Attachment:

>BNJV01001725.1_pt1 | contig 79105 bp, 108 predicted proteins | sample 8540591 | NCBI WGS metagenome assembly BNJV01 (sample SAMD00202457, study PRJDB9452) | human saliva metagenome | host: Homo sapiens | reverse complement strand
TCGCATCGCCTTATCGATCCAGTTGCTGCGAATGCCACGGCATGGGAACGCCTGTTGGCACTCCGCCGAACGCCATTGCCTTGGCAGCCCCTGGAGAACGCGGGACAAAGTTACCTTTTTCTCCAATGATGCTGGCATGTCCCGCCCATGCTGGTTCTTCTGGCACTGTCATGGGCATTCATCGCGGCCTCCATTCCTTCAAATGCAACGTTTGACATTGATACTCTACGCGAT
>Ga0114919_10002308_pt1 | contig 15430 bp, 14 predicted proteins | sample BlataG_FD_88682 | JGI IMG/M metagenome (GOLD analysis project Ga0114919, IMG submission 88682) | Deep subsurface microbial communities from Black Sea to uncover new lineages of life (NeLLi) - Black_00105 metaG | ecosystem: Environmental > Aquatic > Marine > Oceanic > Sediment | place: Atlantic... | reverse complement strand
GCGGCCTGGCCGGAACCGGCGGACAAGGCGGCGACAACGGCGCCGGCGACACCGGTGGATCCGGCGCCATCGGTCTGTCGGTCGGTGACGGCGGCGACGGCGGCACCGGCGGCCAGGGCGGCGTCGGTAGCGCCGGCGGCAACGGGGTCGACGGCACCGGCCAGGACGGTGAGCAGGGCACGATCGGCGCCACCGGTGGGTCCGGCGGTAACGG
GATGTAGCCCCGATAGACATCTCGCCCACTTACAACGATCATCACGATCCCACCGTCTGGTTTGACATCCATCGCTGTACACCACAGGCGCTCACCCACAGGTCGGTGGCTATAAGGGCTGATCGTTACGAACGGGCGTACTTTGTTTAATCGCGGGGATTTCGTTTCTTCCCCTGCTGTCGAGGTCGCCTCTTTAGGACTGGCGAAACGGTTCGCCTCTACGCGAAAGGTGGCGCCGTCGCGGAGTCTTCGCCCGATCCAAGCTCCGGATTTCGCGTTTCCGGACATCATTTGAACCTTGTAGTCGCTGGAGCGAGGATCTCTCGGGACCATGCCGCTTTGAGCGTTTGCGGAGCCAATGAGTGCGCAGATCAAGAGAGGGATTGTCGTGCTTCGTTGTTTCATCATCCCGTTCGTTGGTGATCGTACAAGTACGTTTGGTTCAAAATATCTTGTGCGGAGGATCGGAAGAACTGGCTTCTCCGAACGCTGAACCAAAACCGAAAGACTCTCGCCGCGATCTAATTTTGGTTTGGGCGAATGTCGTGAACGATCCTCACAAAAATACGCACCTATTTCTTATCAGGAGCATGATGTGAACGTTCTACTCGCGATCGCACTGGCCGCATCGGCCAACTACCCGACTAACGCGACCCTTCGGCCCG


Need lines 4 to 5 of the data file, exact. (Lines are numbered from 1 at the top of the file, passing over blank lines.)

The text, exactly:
GCGGCCTGGCCGGAACCGGCGGACAAGGCGGCGACAACGGCGCCGGCGACACCGGTGGATCCGGCGCCATCGGTCTGTCGGTCGGTGACGGCGGCGACGGCGGCACCGGCGGCCAGGGCGGCGTCGGTAGCGCCGGCGGCAACGGGGTCGACGGCACCGGCCAGGACGGTGAGCAGGGCACGATCGGCGCCACCGGTGGGTCCGGCGGTAACGG
GATGTAGCCCCGATAGACATCTCGCCCACTTACAACGATCATCACGATCCCACCGTCTGGTTTGACATCCATCGCTGTACACCACAGGCGCTCACCCACAGGTCGGTGGCTATAAGGGCTGATCGTTACGAACGGGCGTACTTTGTTTAATCGCGGGGATTTCGTTTCTTCCCCTGCTGTCGAGGTCGCCTCTTTAGGACTGGCGAAACGGTTCGCCTCTACGCGAAAGGTGGCGCCGTCGCGGAGTCTTCGCCCGATCCAAGCTCCGGATTTCGCGTTTCCGGACATCATTTGAACCTTGTAGTCGCTGGAGCGAGGATCTCTCGGGACCATGCCGCTTTGAGCGTTTGCGGAGCCAATGAGTGCGCAGATCAAGAGAGGGATTGTCGTGCTTCGTTGTTTCATCATCCCGTTCGTTGGTGATCGTACAAGTACGTTTGGTTCAAAATATCTTGTGCGGAGGATCGGAAGAACTGGCTTCTCCGAACGCTGAACCAAAACCGAAAGACTCTCGCCGCGATCTAATTTTGGTTTGGGCGAATGTCGTGAACGATCCTCACAAAAATACGCACCTATTTCTTATCAGGAGCATGATGTGAACGTTCTACTCGCGATCGCACTGGCCGCATCGGCCAACTACCCGACTAACGCGACCCTTCGGCCCG